The nine foodstuffs often associated with insomnia include:
- sugar and sweet foods
- caffeinated drinks
- large amounts of any liquids
- any greasy foods
- spicy foods
It comes as no surprise that researchers have now found that all that tossing and turning may have more to do with your tummy, than with your head. Now, evidence from the US-based Mayo clinic has determined a link between insomnia and gastrointestinal disorders. These include indigestion, heartburn and irritable bowel syndrome.
The reasons why some people don't sleep well are well-documented and include:
- Stress and anxiety
- Chronic disorders, including sleep disorders
- Caffeine, nicotine, alcohol
- Lack of exercise
What you eat, how much, and most importantly, when you eat, may all contribute to the quality of your sleep, say the researchers. Heavy eating, especially during the holiday season, can cause indigestion and heartburn. Try to slow down on greasy, sweet or spicy foods. And avoid heavy meals near bedtime.
But the news is not all bad - many bowel syndromes can be controlled by means of lifestyle changes and medication.
Foods that insomniacs should avoid
Foods that are best avoided by those who have difficulty sleeping, include bacon, cheese, sugar, ham and tomatoes, among others. Scientists say they contain an amino acid called tyramine. This releases a substance that stimulates the brain and keeps you awake.
Foods that help you sleep
The old remedy for sleeplessness, namely a glass of milk, is actually effective. The reason for this, scientists say, is that milk contains an ingredient called tryptophan that helps the body produce melatonin. Melatonin is a hormone that helps you sleep. Honey, turkey, egg whites and tuna also contain tryptophan and are recommended as late-night snacks for insomniacs.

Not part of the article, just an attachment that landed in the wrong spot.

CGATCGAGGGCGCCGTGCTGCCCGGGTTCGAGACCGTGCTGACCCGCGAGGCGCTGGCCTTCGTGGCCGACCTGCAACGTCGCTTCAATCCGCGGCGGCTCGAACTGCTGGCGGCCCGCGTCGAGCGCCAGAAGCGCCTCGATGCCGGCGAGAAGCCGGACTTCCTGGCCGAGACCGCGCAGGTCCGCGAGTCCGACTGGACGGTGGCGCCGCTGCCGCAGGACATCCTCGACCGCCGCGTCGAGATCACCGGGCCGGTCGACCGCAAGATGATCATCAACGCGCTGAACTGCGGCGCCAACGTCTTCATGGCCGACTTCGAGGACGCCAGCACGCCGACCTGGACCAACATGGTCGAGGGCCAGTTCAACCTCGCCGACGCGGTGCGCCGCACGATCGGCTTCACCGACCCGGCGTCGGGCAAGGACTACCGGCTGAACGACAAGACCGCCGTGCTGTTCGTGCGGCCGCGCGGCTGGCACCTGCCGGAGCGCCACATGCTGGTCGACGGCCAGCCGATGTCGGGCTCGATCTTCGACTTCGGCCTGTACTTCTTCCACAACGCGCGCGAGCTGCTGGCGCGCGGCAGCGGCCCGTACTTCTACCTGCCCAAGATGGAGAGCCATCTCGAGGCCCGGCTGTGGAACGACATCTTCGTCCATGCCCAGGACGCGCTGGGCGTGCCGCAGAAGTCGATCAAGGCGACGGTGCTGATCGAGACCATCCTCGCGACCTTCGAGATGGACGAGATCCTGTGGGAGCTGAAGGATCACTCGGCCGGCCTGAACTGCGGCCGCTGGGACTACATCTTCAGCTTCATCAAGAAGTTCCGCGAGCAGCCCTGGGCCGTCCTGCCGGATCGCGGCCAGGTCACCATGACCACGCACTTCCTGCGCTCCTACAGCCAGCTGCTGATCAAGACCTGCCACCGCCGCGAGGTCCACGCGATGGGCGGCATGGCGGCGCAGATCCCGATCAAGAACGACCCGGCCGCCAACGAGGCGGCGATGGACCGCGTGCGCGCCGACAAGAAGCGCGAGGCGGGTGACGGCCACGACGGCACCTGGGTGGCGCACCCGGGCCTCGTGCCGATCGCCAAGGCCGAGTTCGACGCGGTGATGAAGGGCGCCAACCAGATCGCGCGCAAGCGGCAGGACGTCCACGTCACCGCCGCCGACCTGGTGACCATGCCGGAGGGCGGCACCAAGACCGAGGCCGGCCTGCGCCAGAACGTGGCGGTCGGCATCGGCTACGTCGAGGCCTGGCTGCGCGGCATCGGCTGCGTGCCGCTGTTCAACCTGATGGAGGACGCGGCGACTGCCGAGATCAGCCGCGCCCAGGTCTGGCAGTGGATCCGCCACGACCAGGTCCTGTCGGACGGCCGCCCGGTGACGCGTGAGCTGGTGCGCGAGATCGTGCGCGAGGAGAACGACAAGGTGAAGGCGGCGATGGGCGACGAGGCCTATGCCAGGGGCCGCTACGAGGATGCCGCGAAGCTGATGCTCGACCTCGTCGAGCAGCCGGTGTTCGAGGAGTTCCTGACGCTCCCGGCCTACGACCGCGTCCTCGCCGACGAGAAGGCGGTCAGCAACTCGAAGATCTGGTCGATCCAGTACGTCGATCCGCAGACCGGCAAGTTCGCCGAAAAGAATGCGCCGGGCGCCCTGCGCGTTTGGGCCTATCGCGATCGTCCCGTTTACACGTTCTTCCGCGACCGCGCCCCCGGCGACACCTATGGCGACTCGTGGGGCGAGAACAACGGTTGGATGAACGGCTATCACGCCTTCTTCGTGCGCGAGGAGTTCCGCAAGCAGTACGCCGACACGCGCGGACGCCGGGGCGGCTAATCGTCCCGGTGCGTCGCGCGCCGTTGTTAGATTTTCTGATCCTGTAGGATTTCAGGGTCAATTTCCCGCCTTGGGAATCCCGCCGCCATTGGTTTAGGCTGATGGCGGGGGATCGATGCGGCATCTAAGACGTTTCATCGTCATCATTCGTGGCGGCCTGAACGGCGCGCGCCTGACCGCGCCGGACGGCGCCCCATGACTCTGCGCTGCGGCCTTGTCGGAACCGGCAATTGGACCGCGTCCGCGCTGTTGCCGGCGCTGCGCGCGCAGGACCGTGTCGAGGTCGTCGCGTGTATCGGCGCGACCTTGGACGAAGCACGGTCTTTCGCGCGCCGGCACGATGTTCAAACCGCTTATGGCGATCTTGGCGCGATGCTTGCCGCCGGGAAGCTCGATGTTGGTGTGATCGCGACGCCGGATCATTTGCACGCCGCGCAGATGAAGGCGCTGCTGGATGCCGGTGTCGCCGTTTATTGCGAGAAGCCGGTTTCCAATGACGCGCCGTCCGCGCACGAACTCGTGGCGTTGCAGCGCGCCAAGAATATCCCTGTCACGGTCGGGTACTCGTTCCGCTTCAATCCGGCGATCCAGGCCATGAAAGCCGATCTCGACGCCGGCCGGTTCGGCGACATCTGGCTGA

Then, of course, there are those foods (and drinks) that are more or less guaranteed to keep you from having a good night's sleep:
- Stimulants like caffeine (cola, chocolate, coffee). Caffeine is best avoided from two to six hours before bed time.
- Nicotine. Like caffeine, nicotine is a stimulant, so smoking before bed time is not recommended.
- Alcohol. The tradition of a ''nightcap" before bed time also causes sleepless nights. Alcohol is a sedative, so you'll probably sleep better for an hour or so. However, specialists warn that the body processes alcohol quickly, so the effect soon wears off. This means remaining rest can be fragmented. You'll wake up frequently. Best is to avoid alcohol for at least two hours before retiring.
- Other fluids. Avoid drinking too much of anything shortly before bed time as doing so increases the likelihood that you'll have to get up during the night to urinate.
For those who have difficulty dozing off and staying dozed off for their required seven of eight hours, it might be an idea to find out where in your area there is a sleep clinic.
(Health24, updated January 2011)
(Picture: Woman eating pizza from Shutterstock)